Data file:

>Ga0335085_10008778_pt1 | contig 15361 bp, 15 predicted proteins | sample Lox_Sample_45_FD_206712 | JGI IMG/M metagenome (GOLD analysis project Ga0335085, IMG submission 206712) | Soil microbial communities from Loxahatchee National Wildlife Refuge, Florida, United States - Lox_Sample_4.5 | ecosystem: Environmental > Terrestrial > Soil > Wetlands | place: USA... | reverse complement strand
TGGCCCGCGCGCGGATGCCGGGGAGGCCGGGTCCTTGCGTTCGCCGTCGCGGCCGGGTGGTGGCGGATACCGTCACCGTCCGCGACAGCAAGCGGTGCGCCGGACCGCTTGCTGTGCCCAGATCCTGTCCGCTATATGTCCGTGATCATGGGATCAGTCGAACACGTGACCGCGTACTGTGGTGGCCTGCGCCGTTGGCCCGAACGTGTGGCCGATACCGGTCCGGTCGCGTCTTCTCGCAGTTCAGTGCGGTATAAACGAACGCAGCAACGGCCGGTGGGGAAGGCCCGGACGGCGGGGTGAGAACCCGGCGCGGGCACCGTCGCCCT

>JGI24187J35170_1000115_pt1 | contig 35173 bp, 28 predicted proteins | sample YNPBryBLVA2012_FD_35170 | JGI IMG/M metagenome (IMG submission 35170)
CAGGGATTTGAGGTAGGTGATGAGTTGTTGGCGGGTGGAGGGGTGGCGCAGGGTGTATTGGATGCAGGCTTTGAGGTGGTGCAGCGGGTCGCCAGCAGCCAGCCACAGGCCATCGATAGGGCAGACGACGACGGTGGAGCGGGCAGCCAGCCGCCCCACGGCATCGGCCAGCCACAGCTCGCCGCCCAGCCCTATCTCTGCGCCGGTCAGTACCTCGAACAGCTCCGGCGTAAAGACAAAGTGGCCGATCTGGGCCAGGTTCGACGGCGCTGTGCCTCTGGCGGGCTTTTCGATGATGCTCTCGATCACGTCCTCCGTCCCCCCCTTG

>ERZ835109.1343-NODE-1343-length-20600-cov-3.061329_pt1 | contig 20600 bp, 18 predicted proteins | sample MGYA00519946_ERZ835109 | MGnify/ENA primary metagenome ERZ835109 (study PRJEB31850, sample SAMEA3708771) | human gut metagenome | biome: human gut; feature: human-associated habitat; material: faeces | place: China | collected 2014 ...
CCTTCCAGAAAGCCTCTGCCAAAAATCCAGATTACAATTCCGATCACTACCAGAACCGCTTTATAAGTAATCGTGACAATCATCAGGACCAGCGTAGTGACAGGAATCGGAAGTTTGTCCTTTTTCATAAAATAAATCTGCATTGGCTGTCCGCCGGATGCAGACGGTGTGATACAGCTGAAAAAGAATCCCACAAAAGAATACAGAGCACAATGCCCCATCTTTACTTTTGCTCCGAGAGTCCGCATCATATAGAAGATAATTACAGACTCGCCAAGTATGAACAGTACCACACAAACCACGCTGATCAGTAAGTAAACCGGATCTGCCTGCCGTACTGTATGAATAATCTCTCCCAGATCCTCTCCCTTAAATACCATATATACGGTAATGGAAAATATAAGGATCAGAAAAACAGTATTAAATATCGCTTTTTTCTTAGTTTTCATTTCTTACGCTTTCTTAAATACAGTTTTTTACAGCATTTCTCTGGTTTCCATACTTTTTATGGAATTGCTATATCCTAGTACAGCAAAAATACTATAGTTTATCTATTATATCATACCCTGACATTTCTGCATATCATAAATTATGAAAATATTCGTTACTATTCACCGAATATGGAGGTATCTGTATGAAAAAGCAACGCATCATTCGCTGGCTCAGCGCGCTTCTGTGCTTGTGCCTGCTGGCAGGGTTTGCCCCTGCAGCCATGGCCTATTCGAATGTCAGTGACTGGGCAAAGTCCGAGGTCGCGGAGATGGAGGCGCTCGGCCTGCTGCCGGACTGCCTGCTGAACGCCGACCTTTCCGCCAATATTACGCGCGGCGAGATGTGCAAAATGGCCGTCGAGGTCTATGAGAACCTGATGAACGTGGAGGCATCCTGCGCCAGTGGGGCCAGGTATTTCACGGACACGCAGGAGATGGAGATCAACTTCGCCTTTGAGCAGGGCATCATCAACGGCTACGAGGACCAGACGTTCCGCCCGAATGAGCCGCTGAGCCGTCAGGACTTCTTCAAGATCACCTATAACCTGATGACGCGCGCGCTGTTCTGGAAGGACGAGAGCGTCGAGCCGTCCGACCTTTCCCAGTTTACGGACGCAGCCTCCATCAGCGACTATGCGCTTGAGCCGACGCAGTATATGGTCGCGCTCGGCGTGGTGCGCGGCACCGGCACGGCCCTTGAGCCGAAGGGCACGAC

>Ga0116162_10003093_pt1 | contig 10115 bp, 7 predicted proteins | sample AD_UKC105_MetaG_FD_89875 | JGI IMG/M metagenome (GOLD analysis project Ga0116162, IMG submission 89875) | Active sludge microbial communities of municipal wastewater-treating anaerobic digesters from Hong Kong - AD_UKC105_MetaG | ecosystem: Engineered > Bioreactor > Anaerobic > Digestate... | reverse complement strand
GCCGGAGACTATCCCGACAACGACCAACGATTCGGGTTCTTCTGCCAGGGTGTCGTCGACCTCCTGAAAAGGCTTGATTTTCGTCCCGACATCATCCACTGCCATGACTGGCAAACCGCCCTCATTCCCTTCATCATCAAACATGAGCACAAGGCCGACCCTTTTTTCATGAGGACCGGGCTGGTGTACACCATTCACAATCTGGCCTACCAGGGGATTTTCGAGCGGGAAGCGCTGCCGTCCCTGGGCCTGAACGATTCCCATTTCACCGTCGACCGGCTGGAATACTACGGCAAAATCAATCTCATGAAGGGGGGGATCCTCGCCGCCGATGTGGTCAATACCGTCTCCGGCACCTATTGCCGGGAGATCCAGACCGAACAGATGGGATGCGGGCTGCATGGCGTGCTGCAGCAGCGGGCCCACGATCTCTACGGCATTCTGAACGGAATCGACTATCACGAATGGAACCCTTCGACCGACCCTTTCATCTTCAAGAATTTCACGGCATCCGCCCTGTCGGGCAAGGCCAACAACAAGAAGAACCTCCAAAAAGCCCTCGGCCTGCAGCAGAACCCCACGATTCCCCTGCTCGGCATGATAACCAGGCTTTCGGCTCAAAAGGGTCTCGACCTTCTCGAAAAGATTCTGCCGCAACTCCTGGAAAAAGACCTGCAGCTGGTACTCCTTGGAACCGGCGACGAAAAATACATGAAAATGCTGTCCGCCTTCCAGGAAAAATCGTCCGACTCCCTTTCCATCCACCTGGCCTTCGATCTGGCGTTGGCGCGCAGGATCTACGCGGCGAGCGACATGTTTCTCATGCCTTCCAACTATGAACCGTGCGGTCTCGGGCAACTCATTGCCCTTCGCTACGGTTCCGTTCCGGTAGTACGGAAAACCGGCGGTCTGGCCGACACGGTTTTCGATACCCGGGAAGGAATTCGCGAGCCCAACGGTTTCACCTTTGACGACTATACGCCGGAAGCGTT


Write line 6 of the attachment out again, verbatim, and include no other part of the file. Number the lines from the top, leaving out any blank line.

CCTTCCAGAAAGCCTCTGCCAAAAATCCAGATTACAATTCCGATCACTACCAGAACCGCTTTATAAGTAATCGTGACAATCATCAGGACCAGCGTAGTGACAGGAATCGGAAGTTTGTCCTTTTTCATAAAATAAATCTGCATTGGCTGTCCGCCGGATGCAGACGGTGTGATACAGCTGAAAAAGAATCCCACAAAAGAATACAGAGCACAATGCCCCATCTTTACTTTTGCTCCGAGAGTCCGCATCATATAGAAGATAATTACAGACTCGCCAAGTATGAACAGTACCACACAAACCACGCTGATCAGTAAGTAAACCGGATCTGCCTGCCGTACTGTATGAATAATCTCTCCCAGATCCTCTCCCTTAAATACCATATATACGGTAATGGAAAATATAAGGATCAGAAAAACAGTATTAAATATCGCTTTTTTCTTAGTTTTCATTTCTTACGCTTTCTTAAATACAGTTTTTTACAGCATTTCTCTGGTTTCCATACTTTTTATGGAATTGCTATATCCTAGTACAGCAAAAATACTATAGTTTATCTATTATATCATACCCTGACATTTCTGCATATCATAAATTATGAAAATATTCGTTACTATTCACCGAATATGGAGGTATCTGTATGAAAAAGCAACGCATCATTCGCTGGCTCAGCGCGCTTCTGTGCTTGTGCCTGCTGGCAGGGTTTGCCCCTGCAGCCATGGCCTATTCGAATGTCAGTGACTGGGCAAAGTCCGAGGTCGCGGAGATGGAGGCGCTCGGCCTGCTGCCGGACTGCCTGCTGAACGCCGACCTTTCCGCCAATATTACGCGCGGCGAGATGTGCAAAATGGCCGTCGAGGTCTATGAGAACCTGATGAACGTGGAGGCATCCTGCGCCAGTGGGGCCAGGTATTTCACGGACACGCAGGAGATGGAGATCAACTTCGCCTTTGAGCAGGGCATCATCAACGGCTACGAGGACCAGACGTTCCGCCCGAATGAGCCGCTGAGCCGTCAGGACTTCTTCAAGATCACCTATAACCTGATGACGCGCGCGCTGTTCTGGAAGGACGAGAGCGTCGAGCCGTCCGACCTTTCCCAGTTTACGGACGCAGCCTCCATCAGCGACTATGCGCTTGAGCCGACGCAGTATATGGTCGCGCTCGGCGTGGTGCGCGGCACCGGCACGGCCCTTGAGCCGAAGGGCACGAC